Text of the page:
The format below is just one way I may record my textures, I will most likely change the font. In Maya I used a Skydome Light and a Directional Light, a polygon plane with an aiStandardSurface shader (slightly reflective so I can see how any lights, reflections, and refractions look), and a polygon sphere which is what I am using to experiment on. I kept the camera locked in the same position and all the render settings the same. Perhaps I'll add this to the swatch description somewhere too so I know what samples and other settings I used, for now I'll have a separate image describing the settings I had (I realize that some of these values may be wrong/too high/irrelevant...this is just what I had at the time of rendering due to previous experiments).

 On the swatches themselves, I included the main channels I used and I only wrote down what values I changed/what type of image I plugged in. I hope to figure out a similar layout I could use for the animation tests as well. I will most likely re-render these as well once I have a better idea of what setup I want...I also want to add the render times of each image since some of them took a lot longer to render than others.

I really like how this turned out using Arnold rather than Mental Ray and I prefer Ice 004 and Ice 006 the most. I felt I was able to get better results a lot easier in Arnold than Mental Ray in this case, despite struggling with it in the past so I hope that is a good sign. I may continue to experiment with this substance, and I think I want to try creating a height map to see if that will enhance it any further or produce interesting Displacement Map glitches (like in this test). I also plan to try and progress onto developing some other substances in Substance Designer such as a sponge. I also hope on experimenting with animating Displacement Maps and I have to see how that would work using just shaders (ex. the aiStandard Surface) and how that would change or distort a texture file like the ones I have been using for this ice material.

Ice 004
Ice 006

Wednesday, 6 December 2017

Minor Project: Experimenting with Emission & Adjusting Shaders (Mila Material)

After some feedback on my ice material, I started looking at some ways I could brighten it up or give it some sort of 'inner glow' feel. I'm not sure if these results are too stylised, but I wanted to experiment with it anyway. For this test I used the Mila Material in Mental Ray, so I'm unsure if this will be useful overall other than just experimenting with what look may be worth exploring since the Mila Material isn't in Arnold.

I mostly wanted to experiment with emission which is an option in the Mila Material layering system. First I just added the diffuse and normal map, I then experimented with the emission by plugging in my diffuse image into the colour option and adjusting the weight and intensity. After that I also used my roughness file to plug into a glossy reflection layer. I think these results are interesting, although not necessarily realistic...but having a slight light emitting from the materials may not be a bad thing.

Diffuse Only

Diffuse & Normal Map

Default Emission Settings (Weight - 1, Intensity - 10)

Adjusted Emission (Weight - 0.7, Intensity - 3)

Glossy Reflection

Minor Project: Projecting Onto Multiple Objects #1

For this test I wanted to try projecting onto a number of objects rather than one solid one such as the domes I have been experimenting with. There were several films that I thought were interesting that used the technique of projecting onto multiple separate objects so I wanted to try it out in Maya.

All I did for this test was create a number of cylinders, flattened them slightly, and arranged them so they were relatively scattered but still close enough that they created a near solid form depending on the camera angle. I then mixed a few different aiStandardSurface presets (plastic, metal, glass) and set up a spot light with a gobo filter. I also decided to add in aiAtmosphereVolume but unfortunately because of the way I rendered it (no background/sky dome and I rendered them out as TIFF files) the rays of light didn't show up in the animation...but it can be seen in the still image.

I do quite like how this test turned out, and I wonder what it would look like if I created tons of these bars. Perhaps it would be interesting to try that out and perhaps experiment with the material on it. I think it would be interesting to apply the tile texture to it, but it may also be interesting to create a dome with the tiles like in this test, and fill it with the bars and try out different materials such as glass.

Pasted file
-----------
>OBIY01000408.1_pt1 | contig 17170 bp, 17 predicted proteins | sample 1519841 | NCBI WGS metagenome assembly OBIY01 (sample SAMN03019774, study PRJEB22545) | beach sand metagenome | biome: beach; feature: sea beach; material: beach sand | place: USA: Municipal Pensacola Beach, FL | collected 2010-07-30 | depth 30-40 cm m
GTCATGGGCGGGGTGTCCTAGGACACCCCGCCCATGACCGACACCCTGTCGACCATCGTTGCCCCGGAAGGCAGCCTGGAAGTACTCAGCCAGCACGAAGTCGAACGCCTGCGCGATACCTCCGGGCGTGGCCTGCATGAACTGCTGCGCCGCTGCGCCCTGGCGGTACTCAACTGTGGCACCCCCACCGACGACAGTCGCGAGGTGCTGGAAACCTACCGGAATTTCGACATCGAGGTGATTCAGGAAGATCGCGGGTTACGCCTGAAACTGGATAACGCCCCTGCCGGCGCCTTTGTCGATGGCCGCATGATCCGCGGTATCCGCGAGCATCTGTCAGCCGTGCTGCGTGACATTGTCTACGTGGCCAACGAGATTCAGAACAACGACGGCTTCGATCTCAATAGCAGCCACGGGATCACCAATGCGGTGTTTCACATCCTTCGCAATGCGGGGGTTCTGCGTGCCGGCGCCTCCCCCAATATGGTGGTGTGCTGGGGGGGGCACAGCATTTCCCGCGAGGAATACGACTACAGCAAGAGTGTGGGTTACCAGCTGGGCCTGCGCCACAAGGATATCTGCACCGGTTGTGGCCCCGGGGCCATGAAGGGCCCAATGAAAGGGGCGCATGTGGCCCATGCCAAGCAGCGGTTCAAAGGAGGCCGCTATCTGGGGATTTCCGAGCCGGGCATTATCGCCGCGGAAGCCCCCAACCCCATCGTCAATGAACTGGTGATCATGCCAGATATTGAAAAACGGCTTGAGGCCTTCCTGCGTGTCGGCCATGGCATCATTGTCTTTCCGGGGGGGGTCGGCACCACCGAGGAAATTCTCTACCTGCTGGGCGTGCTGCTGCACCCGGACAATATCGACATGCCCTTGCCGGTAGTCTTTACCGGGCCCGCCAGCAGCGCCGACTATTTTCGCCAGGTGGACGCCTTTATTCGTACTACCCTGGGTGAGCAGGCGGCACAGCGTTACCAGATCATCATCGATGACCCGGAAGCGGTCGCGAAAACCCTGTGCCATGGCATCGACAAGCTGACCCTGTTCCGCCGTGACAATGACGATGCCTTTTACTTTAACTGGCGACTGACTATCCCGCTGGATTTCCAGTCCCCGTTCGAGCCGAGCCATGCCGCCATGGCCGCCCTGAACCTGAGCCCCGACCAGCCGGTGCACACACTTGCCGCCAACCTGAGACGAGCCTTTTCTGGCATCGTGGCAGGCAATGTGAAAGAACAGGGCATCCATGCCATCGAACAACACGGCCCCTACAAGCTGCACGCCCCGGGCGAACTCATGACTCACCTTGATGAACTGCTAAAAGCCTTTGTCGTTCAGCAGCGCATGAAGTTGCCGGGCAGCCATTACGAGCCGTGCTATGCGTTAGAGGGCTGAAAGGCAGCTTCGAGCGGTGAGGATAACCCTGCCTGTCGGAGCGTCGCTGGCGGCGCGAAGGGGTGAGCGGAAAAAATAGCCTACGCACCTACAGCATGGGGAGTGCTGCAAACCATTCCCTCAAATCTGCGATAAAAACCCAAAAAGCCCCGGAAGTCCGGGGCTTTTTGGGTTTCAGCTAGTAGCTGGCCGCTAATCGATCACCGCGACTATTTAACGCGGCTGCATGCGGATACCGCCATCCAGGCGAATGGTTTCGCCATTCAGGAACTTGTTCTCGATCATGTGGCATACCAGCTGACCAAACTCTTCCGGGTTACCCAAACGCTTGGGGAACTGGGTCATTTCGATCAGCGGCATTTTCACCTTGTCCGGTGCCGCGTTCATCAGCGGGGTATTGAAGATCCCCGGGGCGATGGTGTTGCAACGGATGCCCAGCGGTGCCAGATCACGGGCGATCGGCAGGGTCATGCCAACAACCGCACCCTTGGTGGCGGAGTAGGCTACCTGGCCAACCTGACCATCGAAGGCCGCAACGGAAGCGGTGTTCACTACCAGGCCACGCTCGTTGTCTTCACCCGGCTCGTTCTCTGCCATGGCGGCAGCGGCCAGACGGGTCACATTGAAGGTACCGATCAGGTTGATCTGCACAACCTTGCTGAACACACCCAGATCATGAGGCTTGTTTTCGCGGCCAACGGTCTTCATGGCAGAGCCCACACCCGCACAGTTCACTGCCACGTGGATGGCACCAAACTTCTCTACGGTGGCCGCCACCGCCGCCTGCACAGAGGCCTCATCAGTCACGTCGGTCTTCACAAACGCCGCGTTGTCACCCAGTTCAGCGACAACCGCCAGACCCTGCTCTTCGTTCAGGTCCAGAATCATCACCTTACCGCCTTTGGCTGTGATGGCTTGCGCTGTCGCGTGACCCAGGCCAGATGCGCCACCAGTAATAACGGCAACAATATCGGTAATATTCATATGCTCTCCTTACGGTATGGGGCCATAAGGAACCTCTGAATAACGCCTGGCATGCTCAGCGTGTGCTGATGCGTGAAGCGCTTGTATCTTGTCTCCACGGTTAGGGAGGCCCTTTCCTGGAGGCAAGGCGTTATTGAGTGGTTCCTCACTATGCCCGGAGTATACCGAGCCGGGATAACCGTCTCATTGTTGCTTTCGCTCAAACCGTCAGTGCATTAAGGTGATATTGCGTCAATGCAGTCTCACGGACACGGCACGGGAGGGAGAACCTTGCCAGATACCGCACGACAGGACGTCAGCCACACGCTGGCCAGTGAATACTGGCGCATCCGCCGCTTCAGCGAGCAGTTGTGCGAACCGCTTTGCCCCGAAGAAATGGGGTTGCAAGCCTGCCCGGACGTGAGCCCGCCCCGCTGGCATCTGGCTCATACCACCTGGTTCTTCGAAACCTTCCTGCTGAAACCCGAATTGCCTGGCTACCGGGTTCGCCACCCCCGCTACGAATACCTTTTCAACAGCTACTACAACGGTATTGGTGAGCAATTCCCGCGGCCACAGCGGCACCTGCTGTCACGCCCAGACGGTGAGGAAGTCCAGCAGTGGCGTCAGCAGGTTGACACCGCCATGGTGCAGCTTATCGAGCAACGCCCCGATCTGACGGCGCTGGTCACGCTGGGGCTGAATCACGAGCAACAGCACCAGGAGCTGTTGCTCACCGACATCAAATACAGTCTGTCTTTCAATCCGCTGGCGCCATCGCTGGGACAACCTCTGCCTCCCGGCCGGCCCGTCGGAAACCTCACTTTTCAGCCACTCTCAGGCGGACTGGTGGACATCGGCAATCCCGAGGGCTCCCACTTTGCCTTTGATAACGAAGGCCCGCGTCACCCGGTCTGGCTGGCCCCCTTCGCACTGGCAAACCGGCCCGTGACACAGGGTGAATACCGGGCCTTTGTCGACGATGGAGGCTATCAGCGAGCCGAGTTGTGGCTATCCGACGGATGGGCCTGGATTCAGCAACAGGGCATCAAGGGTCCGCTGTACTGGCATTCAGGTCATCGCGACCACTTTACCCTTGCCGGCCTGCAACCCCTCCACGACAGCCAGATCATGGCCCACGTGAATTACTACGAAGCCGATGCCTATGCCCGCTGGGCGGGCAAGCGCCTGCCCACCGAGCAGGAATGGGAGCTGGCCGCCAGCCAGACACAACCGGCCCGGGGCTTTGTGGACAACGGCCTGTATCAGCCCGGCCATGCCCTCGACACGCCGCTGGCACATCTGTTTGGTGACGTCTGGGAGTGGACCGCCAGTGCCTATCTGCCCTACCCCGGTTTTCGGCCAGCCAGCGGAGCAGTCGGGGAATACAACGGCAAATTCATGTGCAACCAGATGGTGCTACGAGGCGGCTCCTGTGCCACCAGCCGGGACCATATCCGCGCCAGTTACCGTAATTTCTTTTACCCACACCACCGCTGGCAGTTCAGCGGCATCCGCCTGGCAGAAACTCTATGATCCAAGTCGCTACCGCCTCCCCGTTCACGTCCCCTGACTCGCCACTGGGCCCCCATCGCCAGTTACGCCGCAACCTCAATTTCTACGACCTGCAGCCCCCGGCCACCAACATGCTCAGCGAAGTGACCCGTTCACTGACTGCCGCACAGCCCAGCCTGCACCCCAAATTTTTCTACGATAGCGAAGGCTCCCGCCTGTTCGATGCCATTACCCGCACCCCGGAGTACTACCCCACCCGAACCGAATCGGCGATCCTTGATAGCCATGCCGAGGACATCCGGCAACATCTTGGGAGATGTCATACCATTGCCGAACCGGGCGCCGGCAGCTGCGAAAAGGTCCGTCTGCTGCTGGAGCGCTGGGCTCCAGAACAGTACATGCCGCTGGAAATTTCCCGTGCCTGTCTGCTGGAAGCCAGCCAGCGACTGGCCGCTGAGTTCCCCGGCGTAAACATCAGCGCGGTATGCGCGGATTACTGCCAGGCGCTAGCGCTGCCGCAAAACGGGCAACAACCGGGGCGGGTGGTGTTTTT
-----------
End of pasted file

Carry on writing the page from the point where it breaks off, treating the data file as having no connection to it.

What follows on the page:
Tuesday, 5 December 2017

Minor Project: Projection Reflection/Refraction Test #1

One of the experiments on my list was to test out how a projection may behave when projected through several layers of geometry or through several 'screens' or 'walls'. To do this, I created a wave using a polygon plane extruded on a cure I created in the side view. I then mixed together a combination of different presents on the aiStandardSurface material including clear water, deep water, glass, and frosted glass. I then added a gobo filter with my footage onto the spot light and adjusted the rays in the render settings to try and ensure the light would pass through all of the layers.

It was difficult to see the results at first, and I tried my best to render out something that was interesting (apologies if the quality seems low, since this is just a test I didn't want it to take too long to render and I also time stretched the footage so it would go slower). I think this has potential, but at the moment I found it somewhat difficult to control. But I do think the use of transparent or semi-transparent objects or reflections may be interesting in combination with some of the previous tests I have done. I think this sort of thing needs further experimentation and research before I decide if it's something useful or not.

Minor Project: Substance Designer - Attempting to Create Ice #2

I've decided to return to Substance Designer to see if I could figure out how to create the diffuse for the ice substance I began creating by following a written tutorial. I tried looking over the instructions on how to do this again, but only understood pieces of it (I think part of it was meant to be explained with screenshots but they were missing) so I decided to try it out largely on my own.

Once I exported the maps, I rendered it using the mia_material_x shader in Mental Ray (rather than Arnold due to which computer I have access to) and I think it looks alright for my initial attempt. However, the white scratches didn't show up as white as I was hoping/expecting but I can always return to Substance Designer and adjust this.

For my first attempt on my own I think I did okay, but I do not know if I'd be able to get the light to shift and refract like cracked ice would. I'm sure there would be a way to do this, but I'll need to figure it out. Perhaps in Arnold I'll be able to depending on the settings and maps I use such as height maps along with normal maps. I also like how the material looks on a flat plane rather than a sphere, but again this may look different in Arnold.